Restaurants are typically 3,500 square feet with space for an outdoor patio. The preference is endcap or standalone along a busy corridor, but the brand also knows how to take what the market gives them.
Like in Hoboken, New Jersey—where standalone is nearly impossible to find—Turning Point is based in the bottom of a 17-story residential building. Another restaurant is housed in what used to be a Friendly’s unit. The company searches for heavy traffic areas anchored by big retailers or grocery stores, such as a L.A. Fitness, high-end steakhouse, or Starbucks drive-thru.
Ruoff says the interior has morphed over the years as consumers change preferences, but there have been no drastic alterations. The fireplace and breakfast bar are mainstays; the biggest difference has been the recent inclusion of a community table.
“No major changes. As we're talking to people and they're coming to our restaurant, we steer them to the newer restaurants because they have the new image of what the expectation would be,” Ruoff says.
To supplement its dining room, Turning Point has adapted well to the acceleration of off-premises after tackling the question of, “how do I cook pancakes and put it in a box and have it sit that box and throw it in a car and drive across town and have people enjoy it?” The restaurant solved this by including specific reheating instructions, which customers don’t seem to mind, Ruoff says.
On Mother’s Day, the brand sold brunch boxes and did a cross-marketing campaign with Nothing Bundt Cakes that proved successful.
“What's nice is that those delivery companies have come down from outer space on their delivery fees, because before it just didn't make sense,” Ruoff says. “You were cooking these meals and selling them and not making any money and so they finally have come in line to something that's more reasonable for the service that they provide.”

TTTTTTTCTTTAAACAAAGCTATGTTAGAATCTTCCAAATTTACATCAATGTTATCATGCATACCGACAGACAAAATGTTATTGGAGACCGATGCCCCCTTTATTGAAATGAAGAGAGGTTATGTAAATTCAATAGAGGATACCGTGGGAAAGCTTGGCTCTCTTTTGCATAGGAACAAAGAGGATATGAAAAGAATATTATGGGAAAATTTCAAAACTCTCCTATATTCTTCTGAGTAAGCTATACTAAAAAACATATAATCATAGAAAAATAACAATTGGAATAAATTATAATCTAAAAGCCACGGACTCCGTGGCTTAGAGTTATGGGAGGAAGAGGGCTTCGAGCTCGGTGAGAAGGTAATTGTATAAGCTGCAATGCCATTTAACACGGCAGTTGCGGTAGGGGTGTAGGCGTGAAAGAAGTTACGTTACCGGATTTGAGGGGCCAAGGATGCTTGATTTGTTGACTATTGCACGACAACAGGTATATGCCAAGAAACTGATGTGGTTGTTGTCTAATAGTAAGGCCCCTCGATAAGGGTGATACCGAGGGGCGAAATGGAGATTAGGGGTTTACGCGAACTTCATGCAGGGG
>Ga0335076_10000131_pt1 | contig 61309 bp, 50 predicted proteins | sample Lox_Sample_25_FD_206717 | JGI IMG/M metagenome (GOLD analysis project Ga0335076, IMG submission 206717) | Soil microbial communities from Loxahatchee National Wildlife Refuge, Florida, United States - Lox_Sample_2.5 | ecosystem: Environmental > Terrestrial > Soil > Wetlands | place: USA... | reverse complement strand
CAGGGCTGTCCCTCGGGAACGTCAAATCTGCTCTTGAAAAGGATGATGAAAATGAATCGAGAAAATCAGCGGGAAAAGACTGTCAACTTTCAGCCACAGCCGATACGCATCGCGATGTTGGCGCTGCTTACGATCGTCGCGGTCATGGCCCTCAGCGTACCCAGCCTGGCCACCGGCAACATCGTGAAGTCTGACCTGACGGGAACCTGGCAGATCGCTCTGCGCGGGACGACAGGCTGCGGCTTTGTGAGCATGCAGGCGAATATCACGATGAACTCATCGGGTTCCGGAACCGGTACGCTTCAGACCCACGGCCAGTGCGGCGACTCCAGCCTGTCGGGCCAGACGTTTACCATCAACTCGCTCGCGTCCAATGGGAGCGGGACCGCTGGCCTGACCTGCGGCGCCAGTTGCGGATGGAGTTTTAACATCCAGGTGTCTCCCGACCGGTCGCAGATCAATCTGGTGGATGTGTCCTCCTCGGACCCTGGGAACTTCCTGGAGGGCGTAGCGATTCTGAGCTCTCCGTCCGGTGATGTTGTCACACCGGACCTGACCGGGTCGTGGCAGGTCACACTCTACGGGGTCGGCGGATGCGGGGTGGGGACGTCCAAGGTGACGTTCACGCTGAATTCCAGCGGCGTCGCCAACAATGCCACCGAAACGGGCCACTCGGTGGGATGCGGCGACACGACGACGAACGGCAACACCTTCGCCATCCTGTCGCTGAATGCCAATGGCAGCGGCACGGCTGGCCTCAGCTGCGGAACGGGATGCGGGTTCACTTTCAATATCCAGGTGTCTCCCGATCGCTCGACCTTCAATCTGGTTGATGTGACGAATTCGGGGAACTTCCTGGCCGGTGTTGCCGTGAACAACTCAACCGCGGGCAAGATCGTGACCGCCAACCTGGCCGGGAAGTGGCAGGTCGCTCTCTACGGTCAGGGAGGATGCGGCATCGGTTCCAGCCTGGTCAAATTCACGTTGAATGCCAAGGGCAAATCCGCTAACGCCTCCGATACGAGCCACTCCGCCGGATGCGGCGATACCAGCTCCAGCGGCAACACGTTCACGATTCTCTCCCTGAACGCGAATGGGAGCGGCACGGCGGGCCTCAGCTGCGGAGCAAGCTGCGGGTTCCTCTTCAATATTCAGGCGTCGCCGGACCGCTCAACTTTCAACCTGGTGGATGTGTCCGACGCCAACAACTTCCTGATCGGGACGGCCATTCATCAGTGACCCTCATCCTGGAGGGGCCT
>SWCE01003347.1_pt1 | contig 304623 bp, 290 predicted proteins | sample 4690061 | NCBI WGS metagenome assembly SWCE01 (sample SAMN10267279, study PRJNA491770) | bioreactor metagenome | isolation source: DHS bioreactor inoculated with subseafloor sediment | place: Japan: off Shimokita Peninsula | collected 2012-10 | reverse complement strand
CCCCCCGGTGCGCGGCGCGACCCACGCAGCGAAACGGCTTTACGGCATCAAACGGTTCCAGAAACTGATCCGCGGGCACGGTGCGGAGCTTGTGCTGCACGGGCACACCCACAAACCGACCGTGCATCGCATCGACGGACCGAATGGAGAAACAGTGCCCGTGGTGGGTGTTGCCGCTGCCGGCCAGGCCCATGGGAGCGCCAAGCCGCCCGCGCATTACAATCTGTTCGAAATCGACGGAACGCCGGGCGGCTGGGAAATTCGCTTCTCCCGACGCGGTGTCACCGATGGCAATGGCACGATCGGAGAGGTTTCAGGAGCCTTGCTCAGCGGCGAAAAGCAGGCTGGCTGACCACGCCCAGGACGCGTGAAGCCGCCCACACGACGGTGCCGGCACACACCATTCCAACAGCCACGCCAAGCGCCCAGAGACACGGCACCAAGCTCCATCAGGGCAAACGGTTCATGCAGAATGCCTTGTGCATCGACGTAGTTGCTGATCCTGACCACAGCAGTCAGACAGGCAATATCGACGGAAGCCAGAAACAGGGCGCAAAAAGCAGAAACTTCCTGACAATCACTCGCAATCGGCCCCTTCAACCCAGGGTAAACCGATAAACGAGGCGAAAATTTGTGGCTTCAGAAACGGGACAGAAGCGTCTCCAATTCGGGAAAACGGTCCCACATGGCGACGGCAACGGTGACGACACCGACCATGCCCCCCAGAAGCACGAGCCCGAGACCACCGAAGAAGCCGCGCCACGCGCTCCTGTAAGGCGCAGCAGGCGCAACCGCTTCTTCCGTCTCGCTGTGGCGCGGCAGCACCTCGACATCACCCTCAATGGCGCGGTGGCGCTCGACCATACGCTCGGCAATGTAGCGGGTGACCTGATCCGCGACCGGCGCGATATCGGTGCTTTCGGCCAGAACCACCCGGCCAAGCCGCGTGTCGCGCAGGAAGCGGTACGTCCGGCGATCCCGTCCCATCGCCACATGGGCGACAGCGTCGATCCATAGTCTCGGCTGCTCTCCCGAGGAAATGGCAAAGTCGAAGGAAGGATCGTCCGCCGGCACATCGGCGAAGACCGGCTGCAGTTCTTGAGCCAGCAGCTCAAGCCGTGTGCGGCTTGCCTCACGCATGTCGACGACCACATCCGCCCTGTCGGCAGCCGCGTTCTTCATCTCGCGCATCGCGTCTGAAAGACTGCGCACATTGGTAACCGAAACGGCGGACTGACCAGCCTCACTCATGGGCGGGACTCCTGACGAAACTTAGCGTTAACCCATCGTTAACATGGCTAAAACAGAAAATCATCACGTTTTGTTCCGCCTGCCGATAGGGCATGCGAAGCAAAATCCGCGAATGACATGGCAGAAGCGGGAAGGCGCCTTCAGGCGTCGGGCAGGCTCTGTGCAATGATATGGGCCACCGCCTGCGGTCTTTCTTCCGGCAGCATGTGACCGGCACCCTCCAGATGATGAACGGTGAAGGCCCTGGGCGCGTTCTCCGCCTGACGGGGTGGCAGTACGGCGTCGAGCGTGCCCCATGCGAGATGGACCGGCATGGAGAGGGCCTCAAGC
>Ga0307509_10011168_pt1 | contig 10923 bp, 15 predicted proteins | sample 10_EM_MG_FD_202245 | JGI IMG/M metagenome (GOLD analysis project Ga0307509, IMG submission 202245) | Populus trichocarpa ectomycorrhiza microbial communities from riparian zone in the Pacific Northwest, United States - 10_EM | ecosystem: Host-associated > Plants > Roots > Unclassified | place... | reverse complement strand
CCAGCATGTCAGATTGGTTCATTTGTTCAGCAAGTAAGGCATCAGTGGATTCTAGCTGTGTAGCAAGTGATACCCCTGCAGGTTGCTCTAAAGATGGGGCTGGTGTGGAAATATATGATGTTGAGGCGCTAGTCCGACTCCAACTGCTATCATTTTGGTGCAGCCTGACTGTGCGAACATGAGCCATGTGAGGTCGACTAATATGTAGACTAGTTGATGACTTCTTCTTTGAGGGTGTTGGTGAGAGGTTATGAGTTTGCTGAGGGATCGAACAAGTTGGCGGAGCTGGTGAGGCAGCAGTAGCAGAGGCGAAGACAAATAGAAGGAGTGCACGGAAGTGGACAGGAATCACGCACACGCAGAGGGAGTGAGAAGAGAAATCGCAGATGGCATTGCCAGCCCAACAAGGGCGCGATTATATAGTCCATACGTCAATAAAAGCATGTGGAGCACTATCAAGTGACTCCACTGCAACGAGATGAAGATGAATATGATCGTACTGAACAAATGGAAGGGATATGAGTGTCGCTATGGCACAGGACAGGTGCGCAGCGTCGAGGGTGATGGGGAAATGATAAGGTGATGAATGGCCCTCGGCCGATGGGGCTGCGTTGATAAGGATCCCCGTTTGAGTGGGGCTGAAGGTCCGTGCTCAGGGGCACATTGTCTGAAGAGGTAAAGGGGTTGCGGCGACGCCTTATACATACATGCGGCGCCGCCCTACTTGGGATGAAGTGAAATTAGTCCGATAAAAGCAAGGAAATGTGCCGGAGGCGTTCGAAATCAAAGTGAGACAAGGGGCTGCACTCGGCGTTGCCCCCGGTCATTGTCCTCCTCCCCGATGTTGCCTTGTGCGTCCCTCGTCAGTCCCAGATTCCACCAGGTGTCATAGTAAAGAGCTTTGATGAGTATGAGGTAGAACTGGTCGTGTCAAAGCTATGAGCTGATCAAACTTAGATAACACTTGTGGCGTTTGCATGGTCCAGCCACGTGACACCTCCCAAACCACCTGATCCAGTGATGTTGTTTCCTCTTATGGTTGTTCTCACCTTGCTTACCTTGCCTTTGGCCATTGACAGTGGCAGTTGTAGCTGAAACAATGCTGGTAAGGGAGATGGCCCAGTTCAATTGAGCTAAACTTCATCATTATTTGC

With franchise growth on the horizon, Turning Point will still keep a pulse on corporate expansion. Ruoff envisions a scenario where the company makes an investment in a new market, develops the area, and attracts franchise buyers.
The million-dollar question, Ruoff says, is how the restaurant will keep its streak of never permanently shuttering a store when it hands off the keys to operators. He prefers to believe Turning Point could open 100 locations without closing one, but if he and potential franchisees are honest with themselves, they know the risk is there.
When Turning Point decided to enter franchising, Ruoff remembers his wife asking him about one piece of advice he’d give to franchisees.
He thought for a while, and came back with a pretty simple answer—you just have to show up.
“You got to show up, you got to unlock the door, you got to be in the building, you got to work hard at it and you got to lock the door,” Ruoff says. “If you show up, you'll be fine. I believe that. I've practiced it for 24 years."
“We've had an incredible group of people that have helped build the restaurant," he adds. "But the foundation of the restaurant was we show up, we work hard, we understand hospitality, we try to get better every day, listen to our customers, listen to our employees, we humble ourselves to this business, and I think if you have that and you have those core characteristics in your DNA, you'll be fine."